“We’re there [in places like Everest] because our body does good at altitude,” O’Neill said, of the team. “The surface area of our lungs is massive compared to someone who doesn’t do as well at altitude. It’s not so much their volume, but the ability for lungs to profuse the O2, that is in our system.”

Additionally, the Mayo Clinic team found that O’Neill and Erickson were able to recover after increasing their heart rates extremely quickly.

“At Base Camp, when we did VO2 testing, we’d get our heart rate up to 120 [beats per minute]; then, within 10 seconds of rest, it would go down to 60,” she said. “It would drop like a stone.”

Ultimately, O’Neill decided to use oxygen and try for both summits. Back home in Telluride now, with a little distance from the expedition, she feels satisfied with her decision, and extremely grateful to have had the opportunity to summit Lhotse.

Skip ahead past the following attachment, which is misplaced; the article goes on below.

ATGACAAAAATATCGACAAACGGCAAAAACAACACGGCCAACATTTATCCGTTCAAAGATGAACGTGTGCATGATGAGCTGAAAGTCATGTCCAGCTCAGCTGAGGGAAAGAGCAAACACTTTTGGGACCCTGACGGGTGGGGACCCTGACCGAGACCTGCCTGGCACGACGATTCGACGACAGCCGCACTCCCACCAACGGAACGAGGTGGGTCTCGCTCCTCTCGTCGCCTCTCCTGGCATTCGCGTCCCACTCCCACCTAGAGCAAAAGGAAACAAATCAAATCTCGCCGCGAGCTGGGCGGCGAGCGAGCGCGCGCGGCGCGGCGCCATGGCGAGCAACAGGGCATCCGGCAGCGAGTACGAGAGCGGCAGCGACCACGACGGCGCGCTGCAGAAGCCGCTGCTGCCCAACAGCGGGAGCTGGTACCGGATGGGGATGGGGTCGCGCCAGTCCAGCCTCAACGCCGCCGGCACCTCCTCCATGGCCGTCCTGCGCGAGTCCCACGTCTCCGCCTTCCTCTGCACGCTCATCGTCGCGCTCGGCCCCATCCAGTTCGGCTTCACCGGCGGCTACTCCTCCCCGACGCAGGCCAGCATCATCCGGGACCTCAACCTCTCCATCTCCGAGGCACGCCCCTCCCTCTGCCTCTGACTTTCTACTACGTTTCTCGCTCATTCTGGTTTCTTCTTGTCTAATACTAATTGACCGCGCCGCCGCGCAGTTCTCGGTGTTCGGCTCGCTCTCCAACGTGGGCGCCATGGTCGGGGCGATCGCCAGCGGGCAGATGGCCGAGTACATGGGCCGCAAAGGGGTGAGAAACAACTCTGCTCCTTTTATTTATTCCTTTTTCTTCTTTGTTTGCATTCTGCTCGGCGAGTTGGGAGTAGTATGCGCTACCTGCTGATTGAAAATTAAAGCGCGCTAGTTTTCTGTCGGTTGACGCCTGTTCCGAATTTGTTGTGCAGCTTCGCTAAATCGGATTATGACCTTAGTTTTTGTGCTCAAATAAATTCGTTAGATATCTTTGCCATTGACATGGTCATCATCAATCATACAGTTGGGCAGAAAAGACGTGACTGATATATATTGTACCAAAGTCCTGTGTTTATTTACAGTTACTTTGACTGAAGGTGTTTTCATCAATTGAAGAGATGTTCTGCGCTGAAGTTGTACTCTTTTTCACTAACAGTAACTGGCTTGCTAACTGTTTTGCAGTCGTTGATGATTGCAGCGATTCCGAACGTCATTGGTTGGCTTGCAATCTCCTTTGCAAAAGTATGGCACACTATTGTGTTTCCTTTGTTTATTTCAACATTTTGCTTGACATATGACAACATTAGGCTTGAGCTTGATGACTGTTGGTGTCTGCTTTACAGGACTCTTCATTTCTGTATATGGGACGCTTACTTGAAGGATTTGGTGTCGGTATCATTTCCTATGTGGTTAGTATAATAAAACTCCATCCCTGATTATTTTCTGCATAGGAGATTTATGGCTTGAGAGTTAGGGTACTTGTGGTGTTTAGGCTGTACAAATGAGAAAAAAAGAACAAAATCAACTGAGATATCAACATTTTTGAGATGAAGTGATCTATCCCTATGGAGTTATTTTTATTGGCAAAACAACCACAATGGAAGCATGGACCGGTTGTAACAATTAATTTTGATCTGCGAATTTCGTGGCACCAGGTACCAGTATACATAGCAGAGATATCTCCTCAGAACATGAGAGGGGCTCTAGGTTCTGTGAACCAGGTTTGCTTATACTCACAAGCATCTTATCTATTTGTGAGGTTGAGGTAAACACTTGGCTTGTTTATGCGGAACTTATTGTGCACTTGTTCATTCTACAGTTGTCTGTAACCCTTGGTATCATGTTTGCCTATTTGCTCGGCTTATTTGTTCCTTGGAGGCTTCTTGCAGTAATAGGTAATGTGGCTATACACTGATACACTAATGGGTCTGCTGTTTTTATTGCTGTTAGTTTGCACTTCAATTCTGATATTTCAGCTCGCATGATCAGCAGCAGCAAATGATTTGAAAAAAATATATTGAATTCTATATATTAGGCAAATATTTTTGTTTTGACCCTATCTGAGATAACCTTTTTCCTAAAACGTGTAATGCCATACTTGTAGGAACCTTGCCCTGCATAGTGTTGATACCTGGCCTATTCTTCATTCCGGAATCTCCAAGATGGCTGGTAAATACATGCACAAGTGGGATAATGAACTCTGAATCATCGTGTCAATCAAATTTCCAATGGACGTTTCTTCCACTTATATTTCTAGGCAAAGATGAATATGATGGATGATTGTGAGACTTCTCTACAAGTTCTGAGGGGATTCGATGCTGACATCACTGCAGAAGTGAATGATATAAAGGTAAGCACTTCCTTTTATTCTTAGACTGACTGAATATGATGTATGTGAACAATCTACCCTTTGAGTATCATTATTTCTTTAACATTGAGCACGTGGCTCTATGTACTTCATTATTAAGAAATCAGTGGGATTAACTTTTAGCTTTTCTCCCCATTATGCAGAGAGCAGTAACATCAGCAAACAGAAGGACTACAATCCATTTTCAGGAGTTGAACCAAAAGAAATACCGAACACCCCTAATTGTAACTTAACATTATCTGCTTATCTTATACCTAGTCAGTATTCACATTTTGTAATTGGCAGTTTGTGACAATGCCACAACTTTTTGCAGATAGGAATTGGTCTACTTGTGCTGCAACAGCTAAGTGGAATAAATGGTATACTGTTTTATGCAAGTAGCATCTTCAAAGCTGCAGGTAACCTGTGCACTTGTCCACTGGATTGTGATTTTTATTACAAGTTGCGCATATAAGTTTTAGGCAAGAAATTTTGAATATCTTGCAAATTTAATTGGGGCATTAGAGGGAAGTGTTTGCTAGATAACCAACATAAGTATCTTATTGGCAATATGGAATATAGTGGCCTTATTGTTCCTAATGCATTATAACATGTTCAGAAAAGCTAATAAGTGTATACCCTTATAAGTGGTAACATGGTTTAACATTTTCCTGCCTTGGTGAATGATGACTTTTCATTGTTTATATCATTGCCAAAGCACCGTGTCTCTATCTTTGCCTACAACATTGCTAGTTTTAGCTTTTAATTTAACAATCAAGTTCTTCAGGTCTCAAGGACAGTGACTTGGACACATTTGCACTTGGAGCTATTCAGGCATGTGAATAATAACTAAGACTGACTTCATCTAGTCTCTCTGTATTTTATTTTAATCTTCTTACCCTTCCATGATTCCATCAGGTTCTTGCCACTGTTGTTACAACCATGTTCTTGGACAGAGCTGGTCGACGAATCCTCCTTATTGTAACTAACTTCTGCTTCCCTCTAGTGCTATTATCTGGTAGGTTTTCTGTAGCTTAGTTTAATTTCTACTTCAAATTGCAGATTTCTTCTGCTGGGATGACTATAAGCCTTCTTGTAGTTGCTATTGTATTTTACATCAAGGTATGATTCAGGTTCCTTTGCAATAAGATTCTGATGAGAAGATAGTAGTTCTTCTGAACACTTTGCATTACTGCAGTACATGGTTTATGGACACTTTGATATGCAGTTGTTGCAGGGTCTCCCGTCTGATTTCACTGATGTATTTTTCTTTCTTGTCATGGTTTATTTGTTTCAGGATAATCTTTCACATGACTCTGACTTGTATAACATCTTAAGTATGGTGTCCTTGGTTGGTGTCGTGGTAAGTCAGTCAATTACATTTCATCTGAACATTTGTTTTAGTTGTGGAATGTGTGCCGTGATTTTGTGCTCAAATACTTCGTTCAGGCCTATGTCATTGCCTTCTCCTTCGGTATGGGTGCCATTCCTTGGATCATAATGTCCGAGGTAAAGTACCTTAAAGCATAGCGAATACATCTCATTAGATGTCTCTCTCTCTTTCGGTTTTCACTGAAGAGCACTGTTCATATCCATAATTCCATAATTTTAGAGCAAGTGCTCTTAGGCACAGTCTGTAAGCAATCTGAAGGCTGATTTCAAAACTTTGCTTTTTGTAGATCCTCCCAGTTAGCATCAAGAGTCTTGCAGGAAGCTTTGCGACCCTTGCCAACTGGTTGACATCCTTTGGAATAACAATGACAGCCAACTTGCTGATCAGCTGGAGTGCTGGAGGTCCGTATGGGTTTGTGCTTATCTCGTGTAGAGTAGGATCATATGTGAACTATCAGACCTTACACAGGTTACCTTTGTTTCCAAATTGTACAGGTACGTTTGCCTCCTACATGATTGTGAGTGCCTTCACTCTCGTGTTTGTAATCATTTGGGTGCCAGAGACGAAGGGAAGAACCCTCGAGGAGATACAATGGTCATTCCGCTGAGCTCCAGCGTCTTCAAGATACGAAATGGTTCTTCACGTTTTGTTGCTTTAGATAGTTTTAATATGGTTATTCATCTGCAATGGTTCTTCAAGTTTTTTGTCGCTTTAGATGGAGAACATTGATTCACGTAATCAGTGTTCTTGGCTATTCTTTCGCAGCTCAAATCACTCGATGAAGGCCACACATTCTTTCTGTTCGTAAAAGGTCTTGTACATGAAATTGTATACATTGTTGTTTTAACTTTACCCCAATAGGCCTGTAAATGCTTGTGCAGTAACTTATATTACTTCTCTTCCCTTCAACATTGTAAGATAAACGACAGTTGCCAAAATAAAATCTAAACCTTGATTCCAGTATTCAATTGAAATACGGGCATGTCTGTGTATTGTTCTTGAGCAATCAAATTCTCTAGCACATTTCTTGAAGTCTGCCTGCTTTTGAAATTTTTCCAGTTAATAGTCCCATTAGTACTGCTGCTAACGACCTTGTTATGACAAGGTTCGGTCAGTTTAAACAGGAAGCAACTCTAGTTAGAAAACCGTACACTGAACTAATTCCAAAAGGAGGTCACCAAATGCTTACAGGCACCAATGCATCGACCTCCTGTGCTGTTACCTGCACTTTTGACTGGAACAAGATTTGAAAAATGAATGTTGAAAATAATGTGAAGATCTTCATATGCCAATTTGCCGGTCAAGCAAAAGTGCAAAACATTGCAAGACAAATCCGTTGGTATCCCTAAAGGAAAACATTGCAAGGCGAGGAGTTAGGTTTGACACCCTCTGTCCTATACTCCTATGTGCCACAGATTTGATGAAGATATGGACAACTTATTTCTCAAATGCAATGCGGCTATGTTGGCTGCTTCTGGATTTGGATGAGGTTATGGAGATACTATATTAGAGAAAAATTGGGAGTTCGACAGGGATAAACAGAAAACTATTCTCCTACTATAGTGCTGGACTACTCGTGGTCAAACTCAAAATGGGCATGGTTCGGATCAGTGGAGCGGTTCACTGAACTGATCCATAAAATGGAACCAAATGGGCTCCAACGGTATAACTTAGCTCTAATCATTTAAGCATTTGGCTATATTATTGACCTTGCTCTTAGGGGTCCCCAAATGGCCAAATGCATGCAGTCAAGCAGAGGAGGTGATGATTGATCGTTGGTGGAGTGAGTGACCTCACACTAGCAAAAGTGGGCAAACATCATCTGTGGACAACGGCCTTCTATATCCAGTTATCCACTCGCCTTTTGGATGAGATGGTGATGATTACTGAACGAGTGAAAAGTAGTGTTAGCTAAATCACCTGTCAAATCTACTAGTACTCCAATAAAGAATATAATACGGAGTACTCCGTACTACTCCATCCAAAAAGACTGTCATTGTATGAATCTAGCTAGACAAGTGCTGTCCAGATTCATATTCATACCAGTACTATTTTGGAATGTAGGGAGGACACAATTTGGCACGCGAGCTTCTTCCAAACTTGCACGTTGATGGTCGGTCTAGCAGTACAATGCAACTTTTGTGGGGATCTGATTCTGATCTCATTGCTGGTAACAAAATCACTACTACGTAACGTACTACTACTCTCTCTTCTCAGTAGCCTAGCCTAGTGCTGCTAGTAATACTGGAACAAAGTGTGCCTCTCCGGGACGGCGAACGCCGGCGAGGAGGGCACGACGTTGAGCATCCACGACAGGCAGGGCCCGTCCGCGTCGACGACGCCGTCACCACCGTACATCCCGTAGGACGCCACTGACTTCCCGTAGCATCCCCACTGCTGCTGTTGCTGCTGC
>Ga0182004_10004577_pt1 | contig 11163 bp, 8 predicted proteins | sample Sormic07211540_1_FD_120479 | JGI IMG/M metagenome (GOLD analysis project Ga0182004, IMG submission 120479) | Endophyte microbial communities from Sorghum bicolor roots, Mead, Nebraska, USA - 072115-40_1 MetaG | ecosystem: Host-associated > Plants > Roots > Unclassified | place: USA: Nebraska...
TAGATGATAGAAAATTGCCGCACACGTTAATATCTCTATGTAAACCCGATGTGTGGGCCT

“Lhotse has the most amazing view of Everest,” O’Neill said. “We sat down, had a snack and watched the headlamps move up Everest. It was just quiet and cool.”

On Lhotse, she noted, there was just one other group of climbers that day.

While on the expedition, O’Neill garnered a lot of attention, not because she is a talented mountaineer, but because she is a mother – something she believes gives her motivation and a beneficial perspective to her mountaineering pursuits. 

“I think my mindset is different [because I’m a mom],” she said. “If I’m taking all of this time away from my family, I want to make the most of it.” 

However, in a May 4 Outside Online interview from Base Camp, titled The Mother on the Mountain, readers responded to O’Neill’s choices with a mixture of admiration and harsh criticism. 

“Obviously, it’s something that is a topic,” O’Neill said. “There are a million fathers up there – a ton – but not so many moms. It doesn’t affect me when I’m climbing, and it isn’t a big deal amongst my team.”

What’s next? O’Neill sighed and looked at the unpacked boxes from her family’s recent move as she picked Goldfish and Pirate’s Booty out of one of her son’s snack bowls.

“Tomorrow, we leave for Mexico,” she said. 

Now all she needs to do is find her swimsuit.